While Kazakhstan — a popular destination for Chinese crypto miners as they look for more regulation-friendly shores — continues to face power shortages, the country’s energy minister has said the authority will not restrict power consumption for legal crypto miners, according to a government statement.
- Magzum Mirzagaliyev, Kazakhstan’s minister of energy, said at a meeting with industry players that crypto miners meeting legal requirements will not be subject to restrictions or get disconnected from the power grid, so long as they don’t carry out activities that would undermine the country’s energy security.
- The National Association of Blockchain and Data Center Industry, a local industry association in Kazakhstan, also said in a statement that it is pleased to see authorities shutting down illegal miners and that it sees a bright future for the sector in the country.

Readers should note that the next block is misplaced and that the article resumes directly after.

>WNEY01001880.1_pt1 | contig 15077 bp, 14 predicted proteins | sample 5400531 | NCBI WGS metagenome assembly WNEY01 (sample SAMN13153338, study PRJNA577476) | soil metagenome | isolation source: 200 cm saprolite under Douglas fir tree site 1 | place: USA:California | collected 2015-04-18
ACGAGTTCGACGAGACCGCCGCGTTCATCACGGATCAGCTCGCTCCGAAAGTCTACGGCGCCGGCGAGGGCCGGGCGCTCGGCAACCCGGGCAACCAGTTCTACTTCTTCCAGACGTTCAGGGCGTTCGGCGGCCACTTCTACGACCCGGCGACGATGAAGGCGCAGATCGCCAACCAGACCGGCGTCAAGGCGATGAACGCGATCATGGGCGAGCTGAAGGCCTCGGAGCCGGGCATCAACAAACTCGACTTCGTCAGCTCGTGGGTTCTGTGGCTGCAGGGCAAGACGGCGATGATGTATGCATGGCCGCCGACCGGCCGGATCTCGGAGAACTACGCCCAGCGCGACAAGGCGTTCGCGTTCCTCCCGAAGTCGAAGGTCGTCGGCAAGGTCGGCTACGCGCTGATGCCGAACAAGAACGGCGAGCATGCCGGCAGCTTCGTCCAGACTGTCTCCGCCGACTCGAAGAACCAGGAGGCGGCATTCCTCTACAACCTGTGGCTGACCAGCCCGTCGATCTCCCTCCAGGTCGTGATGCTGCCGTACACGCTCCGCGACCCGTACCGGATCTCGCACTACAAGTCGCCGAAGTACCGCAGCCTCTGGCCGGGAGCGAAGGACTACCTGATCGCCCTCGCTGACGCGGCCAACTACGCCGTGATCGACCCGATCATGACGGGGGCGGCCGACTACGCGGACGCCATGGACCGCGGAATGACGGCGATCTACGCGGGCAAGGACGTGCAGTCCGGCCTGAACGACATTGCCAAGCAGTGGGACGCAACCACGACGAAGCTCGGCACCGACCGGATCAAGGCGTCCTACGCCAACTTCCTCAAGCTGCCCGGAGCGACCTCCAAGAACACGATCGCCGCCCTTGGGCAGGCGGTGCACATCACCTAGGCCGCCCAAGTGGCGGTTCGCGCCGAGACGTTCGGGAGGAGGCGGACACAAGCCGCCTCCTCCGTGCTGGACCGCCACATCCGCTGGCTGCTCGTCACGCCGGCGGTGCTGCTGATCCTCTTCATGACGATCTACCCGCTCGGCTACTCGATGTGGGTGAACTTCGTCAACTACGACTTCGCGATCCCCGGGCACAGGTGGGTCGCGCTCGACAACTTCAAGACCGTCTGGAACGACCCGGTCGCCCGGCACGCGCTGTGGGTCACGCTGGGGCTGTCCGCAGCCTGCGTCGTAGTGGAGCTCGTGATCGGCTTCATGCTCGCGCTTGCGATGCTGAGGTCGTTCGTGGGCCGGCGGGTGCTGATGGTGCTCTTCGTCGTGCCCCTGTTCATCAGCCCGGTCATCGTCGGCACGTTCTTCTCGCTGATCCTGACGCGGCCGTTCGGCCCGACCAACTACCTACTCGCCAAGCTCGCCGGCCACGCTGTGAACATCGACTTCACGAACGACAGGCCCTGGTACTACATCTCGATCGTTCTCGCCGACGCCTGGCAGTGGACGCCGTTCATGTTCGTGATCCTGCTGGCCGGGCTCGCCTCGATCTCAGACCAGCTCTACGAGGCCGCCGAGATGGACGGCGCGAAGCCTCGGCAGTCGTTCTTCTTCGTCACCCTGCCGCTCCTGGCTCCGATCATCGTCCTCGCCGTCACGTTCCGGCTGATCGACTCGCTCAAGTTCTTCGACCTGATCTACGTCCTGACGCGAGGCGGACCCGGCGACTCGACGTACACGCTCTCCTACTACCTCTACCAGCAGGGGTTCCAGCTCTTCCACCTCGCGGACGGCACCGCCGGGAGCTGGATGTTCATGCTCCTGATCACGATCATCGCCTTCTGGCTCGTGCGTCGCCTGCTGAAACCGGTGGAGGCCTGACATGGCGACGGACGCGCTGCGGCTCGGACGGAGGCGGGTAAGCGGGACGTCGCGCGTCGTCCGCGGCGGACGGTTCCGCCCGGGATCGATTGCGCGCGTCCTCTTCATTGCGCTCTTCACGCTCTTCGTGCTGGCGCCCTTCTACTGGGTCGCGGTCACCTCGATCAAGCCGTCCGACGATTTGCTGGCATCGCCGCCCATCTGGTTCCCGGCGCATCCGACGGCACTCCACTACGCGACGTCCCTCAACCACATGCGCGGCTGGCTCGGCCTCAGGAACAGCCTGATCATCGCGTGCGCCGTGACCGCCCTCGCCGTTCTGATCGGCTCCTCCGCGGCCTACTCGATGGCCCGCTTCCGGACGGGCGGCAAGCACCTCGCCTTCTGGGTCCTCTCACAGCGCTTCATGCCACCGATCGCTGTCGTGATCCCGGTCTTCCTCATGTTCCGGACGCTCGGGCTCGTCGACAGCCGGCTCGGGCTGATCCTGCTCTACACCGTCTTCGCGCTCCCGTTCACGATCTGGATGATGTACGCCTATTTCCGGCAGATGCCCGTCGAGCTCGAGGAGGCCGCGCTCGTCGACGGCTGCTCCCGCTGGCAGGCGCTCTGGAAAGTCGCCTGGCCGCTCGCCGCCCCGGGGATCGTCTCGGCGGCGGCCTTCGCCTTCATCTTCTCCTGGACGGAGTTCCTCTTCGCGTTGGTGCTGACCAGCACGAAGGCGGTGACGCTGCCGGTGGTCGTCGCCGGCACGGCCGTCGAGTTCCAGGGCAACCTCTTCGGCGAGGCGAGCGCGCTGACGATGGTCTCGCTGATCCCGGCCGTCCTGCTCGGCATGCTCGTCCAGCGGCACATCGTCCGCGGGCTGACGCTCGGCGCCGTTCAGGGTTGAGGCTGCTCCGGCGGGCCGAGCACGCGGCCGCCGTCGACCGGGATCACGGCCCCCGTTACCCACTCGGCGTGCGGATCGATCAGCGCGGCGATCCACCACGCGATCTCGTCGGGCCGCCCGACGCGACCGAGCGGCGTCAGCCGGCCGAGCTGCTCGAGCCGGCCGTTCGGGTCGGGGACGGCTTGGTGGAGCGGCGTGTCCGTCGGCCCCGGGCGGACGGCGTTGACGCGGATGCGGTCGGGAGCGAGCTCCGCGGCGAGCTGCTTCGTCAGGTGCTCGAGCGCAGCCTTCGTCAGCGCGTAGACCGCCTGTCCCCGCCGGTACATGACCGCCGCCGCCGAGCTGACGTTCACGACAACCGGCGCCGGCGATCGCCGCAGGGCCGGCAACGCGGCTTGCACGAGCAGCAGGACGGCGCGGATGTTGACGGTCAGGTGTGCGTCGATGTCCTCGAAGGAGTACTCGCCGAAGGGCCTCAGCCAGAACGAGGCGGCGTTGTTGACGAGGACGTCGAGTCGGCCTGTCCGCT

- Alan Dorjiyev, president of the blockchain association, said in the statement: “Illegal Bitcoin mining is harmful to our country … While many illegal miners have set up operations in recent months, there are many Bitcoin mining companies who’ve been operating in the country for many years who fully comply with all laws, pay their taxes, and provide local jobs.”
- The association noted that Kazakhstan has taken a pro-Bitcoin mining stance in recent years, with President Kassym-Jomart Tokayev signing a law in June that introduced a formal tax for crypto mining in Kazakhstan.
- Power had been rationed recently in Kazakhstan after an influx of miners to the country saw electricity shortages. The energy minister has proposed to cap the nationwide total electricity consumption for new crypto miners seeking for technical permissions to connect to the power grid.
- The latest data from the Cambridge Centre for Alternative Finance indicated that at the end of August, Kazakhstan came in second in terms of global hashrate share, accounting for 18.1% of the total, up from 8.2% at the end of April.